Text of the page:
“I met him, 15 years ago; I was told there was nothing left; no reason, no conscience, no understanding in even the most rudimentary sense of life or death, of good or evil, right or wrong. I met this… six-year-old child with this blank, pale, emotionless face, and… the blackest eyes – the Devil’s eyes. I spent eight years trying to reach him, and then another seven trying to keep him locked up because I realized that what was living behind that boy’s eyes was purely and simply… evil.” – Dr. Sam Loomis, played by Donald Pleasance.
Hold on to your hats, America. Michael Myers is back and there’s going to be hell to pay. After a number of sequels — each being laughably worse than the previous one — John Carpenter and Jamie Lee Curtis returned to right the Halloween franchise ship. While not perfect, the new Halloween left me exhilarated and wanting more.
40 years after Myers’ bloody reign of terror that claimed the lives of 16 Haddonfield, Illinois residents, true-crime podcasters Aaron Korey (played by Jefferson Hall) and Dana Haines (played by Rhian Rees) make their way to Smith’s Grove Rehabilitation Hospital (used to be Sanitarium) to meet with Michael before he is transferred to a different facility. They want to determine the motive for his crimes, but the interview proves fruitless. Next stop is Laurie Strode’s country home. Due to the trauma inflicted by Myers, Strode developed post-traumatic stress disorder and spent the past 40 years as a paranoid recluse preparing for his return.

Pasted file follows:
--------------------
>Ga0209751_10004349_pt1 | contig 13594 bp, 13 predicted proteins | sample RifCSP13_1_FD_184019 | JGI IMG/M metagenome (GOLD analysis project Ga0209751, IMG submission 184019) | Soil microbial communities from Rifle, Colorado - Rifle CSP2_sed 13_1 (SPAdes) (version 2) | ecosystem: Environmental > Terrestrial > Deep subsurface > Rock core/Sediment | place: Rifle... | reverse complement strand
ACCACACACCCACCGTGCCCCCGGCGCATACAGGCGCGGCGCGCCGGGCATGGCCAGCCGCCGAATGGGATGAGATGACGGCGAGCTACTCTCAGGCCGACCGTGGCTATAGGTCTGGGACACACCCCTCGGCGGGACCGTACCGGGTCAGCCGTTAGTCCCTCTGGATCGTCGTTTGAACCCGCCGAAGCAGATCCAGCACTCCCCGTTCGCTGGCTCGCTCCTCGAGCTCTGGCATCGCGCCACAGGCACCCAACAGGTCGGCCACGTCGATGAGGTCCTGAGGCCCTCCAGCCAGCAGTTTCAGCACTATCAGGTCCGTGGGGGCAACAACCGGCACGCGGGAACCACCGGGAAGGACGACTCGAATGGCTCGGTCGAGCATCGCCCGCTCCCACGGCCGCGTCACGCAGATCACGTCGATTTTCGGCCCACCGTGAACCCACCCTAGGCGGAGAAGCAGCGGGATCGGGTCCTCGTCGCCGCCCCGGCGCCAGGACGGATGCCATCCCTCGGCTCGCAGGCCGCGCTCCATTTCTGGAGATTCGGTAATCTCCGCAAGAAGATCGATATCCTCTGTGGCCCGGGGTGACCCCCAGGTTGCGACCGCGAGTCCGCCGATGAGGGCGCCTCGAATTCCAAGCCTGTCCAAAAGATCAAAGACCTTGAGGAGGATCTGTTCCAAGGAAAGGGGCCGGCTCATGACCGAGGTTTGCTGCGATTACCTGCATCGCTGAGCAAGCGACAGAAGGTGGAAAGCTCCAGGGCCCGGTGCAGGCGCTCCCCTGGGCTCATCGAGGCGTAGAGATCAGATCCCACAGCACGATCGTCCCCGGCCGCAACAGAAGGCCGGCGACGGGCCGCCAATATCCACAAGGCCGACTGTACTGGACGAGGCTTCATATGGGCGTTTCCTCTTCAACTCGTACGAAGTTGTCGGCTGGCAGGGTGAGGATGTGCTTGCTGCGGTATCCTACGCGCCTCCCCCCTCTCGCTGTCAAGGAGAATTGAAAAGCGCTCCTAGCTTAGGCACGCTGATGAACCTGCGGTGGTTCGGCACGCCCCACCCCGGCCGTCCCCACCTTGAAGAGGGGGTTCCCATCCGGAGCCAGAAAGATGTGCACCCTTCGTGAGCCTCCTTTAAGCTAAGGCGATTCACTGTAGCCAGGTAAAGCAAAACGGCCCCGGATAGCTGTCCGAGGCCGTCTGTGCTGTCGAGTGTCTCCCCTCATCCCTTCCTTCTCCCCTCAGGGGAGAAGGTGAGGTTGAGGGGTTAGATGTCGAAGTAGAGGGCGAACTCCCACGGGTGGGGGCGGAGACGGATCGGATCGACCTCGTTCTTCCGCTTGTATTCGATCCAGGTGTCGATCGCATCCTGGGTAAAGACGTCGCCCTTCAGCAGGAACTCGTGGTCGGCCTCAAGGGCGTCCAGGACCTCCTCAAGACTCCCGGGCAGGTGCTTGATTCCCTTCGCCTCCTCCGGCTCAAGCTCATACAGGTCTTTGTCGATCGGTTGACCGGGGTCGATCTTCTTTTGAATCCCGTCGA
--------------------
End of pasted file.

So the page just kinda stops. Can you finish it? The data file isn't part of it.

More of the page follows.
Predictably, the bus carrying Myers to his new home crashes and he escapes. Myers recovers his mask and murders Aaron and Dana, plus some others. He then makes his way back to Haddonfield and the real fun starts.
There were so many cool references to the previous films, including the legendary Dr. Loomis’ voice and image, trick-or-treaters wearing masks from Halloween III: Season of the Witch, the first kills taking place at a gas station (also happened in Halloween 4: The Return of Michael Myers), very similar font from the early films was used throughout, a mention of the Elrod’s as neighbors (Halloween II), and many others. One thing I didn’t like is that Halloween is a complete retcon of all the sequels and, as a result, Laurie Strode is no longer Michael’s sister. For me, the revelation that they were siblings was an exciting twist to Halloween II and fit perfectly with the story. Oh well. Can’t win them all, I guess.
As of October 30, Halloween has grossed $178.3 million and is the highest-grossing film in the franchise. There is already talk of a sequel, and I honestly can’t wait. The Halloween film series means to me what Star Wars does to a lot of people. I have such a love for it. The latest installment certainly breaths new life into the series and could make for a very interesting sequel.
I give Halloween four out of five stars.